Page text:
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Article

Freedom of the Press  

Sam Lebovic

According to the First Amendment of the US Constitution, Congress is barred from abridging the freedom of the press (“Congress shall make no law . . . abridging the freedom of speech, or of the press”). In practice, the history of press freedom is far more complicated than this simple constitutional right suggests. Over time, the meaning of the First Amendment has changed greatly. The Supreme Court largely ignored the First Amendment until the 20th century, leaving the scope of press freedom to state courts and legislatures. Since World War I, jurisprudence has greatly expanded the types of publication protected from government interference. The press now has broad rights to publish criticism of public officials, salacious material, private information, national security secrets, and much else. To understand the shifting history of press freedom, however, it is important to understand not only the expansion of formal constitutional rights but also how those rights have been shaped by such factors as economic transformations in the newspaper industry, the evolution of professional standards in the press, and the broader political and cultural relations between politicians and the press.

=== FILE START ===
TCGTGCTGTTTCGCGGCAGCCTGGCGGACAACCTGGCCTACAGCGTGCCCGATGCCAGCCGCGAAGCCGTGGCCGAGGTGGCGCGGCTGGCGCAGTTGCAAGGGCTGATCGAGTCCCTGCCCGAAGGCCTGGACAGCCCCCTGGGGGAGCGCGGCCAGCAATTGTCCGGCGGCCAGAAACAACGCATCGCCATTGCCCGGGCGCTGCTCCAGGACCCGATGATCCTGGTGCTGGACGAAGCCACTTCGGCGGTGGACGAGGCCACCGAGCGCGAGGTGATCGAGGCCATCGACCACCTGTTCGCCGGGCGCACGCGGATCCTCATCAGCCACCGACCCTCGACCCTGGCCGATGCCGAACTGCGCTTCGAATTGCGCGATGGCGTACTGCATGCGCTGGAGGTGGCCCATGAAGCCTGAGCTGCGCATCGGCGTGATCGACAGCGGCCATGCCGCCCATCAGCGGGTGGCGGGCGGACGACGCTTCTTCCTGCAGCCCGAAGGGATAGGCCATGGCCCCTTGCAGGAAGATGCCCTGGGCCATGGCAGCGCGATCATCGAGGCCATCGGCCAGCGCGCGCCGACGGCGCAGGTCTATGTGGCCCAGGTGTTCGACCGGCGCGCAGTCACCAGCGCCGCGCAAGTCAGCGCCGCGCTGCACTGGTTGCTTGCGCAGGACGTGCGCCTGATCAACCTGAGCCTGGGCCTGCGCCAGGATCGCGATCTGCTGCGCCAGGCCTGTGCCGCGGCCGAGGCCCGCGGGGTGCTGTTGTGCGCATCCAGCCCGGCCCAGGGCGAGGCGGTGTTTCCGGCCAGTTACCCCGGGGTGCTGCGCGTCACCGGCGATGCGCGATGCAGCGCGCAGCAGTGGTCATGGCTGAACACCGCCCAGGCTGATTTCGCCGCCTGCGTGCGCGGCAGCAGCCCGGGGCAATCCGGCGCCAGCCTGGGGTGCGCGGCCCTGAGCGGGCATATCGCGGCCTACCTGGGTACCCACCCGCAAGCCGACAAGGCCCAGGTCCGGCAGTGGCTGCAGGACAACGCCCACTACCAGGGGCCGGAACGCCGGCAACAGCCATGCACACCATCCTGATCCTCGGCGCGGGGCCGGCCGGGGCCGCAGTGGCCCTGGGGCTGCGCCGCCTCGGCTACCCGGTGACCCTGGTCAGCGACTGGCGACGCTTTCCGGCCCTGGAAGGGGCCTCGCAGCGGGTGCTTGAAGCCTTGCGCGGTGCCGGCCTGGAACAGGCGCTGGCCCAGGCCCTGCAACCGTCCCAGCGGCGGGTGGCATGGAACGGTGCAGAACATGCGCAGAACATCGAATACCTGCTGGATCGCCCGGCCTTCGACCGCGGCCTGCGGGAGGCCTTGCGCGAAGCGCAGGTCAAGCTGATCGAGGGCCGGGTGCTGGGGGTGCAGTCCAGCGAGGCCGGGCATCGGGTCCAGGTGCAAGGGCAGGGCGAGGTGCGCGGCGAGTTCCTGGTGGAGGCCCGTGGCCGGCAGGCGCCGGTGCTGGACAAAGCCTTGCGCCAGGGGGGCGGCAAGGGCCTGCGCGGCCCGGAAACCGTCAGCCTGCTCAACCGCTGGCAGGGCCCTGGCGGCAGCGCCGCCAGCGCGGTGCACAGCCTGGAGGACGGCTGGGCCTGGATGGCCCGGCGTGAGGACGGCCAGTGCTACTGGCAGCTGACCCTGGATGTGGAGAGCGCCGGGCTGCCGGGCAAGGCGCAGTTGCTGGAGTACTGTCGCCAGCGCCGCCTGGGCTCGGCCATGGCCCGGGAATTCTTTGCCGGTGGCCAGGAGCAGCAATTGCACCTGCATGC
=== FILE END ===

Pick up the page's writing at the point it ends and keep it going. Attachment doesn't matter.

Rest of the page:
Article

The Separation of Church and State in the United States  

Steven K. Green

Separation of church and state has long been viewed as a cornerstone of American democracy. At the same time, the concept has remained highly controversial in the popular culture and law. Much of the debate over the application and meaning of the phrase focuses on its historical antecedents. This article briefly examines the historical origins of the concept and its subsequent evolutions in the nineteenth century.